In 1949, she
traveled to LA to see her mother who had found her niche as “astrologer to the
stars.” Susan then enrolled at Swarthmore College. After graduation, she
continued acting courses at New York City’s Neighborhood Playhouse.
Her first Broadway part came in 1957 as the daughter or a Revolutionary veteran, “Small War on Murray Hill.”
Returning to LA, she started a film career. Though she would appear in 15 big-screen movies, television is where she spent most of her time. She put in her due diligence in the 1950s and 1960s. Her first job was on The Goodyear Playhouse in 1955. She continued with a lot of drama and theater for the first few years of her career. She took roles in a variety of shows including: Father Knows Best, Suspicion, The David Niven Show, Bonanza, The Twilight Zone, The Adventures of Ozzie and Harriet, The Alfred Hitchcock Hour, Wagon Train, Route 66, The Fugitive, The Andy Griffith Show, Ben Casey, Mannix, Dr. Kildare, The Man from UNCLE, I Spy, Gomer Pyle, My Three Sons, and the Wild, Wild West.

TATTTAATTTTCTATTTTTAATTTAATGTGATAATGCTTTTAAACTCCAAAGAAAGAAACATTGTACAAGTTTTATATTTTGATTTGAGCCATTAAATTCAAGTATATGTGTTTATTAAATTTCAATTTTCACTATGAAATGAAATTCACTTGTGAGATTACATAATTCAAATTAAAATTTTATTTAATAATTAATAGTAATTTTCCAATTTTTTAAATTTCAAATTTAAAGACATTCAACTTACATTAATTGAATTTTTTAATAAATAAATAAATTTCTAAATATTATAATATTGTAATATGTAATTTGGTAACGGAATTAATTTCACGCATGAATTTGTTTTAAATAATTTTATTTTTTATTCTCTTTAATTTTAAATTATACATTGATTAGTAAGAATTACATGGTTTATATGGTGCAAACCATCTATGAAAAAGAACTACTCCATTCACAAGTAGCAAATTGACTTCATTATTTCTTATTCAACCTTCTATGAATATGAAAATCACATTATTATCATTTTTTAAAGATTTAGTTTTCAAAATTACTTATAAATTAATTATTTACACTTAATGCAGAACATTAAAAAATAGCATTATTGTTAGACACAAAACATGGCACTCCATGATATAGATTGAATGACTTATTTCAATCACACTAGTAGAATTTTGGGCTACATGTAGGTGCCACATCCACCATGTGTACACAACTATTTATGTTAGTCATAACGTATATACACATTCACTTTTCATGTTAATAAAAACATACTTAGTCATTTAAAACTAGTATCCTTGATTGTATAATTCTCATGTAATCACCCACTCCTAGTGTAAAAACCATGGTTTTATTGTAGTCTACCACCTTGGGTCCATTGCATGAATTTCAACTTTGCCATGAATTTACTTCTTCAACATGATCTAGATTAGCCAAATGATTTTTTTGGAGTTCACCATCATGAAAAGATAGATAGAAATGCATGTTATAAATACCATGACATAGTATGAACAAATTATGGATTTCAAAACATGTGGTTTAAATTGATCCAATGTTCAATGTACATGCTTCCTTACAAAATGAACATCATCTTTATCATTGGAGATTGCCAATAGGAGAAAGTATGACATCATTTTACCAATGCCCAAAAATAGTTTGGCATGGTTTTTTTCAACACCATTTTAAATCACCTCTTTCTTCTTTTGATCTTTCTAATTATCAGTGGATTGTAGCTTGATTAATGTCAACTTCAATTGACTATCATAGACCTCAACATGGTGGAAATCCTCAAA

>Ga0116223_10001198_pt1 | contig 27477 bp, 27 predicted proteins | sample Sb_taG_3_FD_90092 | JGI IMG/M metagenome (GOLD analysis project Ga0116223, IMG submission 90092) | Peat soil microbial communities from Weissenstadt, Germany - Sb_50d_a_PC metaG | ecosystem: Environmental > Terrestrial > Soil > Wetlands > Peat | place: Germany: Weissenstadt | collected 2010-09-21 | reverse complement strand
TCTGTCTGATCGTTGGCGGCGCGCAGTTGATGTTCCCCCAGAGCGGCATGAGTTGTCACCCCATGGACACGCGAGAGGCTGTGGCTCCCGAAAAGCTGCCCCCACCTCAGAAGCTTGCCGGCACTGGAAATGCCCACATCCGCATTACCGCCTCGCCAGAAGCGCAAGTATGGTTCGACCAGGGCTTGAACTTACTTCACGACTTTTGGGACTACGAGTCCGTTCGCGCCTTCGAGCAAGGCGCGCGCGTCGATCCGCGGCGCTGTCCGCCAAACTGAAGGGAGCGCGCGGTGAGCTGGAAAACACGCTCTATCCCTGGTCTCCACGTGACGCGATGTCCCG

I read several times that she turned down lead roles in series to retain her independence, but I never read any specific roles she turned down. In 1966 she accepted a recurring role of Ann Howard in Peyton Place. She had signed a contract for a year, but after five months, her character was killed on the show. She made a pilot for a show titled, “Apartment in Rome” that did not sell.
Oliver never did get another show of her own, but she continued to guest on shows throughout the 1970s and 1980s, including Love American Style, Gunsmoke, The FBI, Streets of San Francisco, The Love Boat, Magnum PI, Murder She Wrote, and Simon and Simon.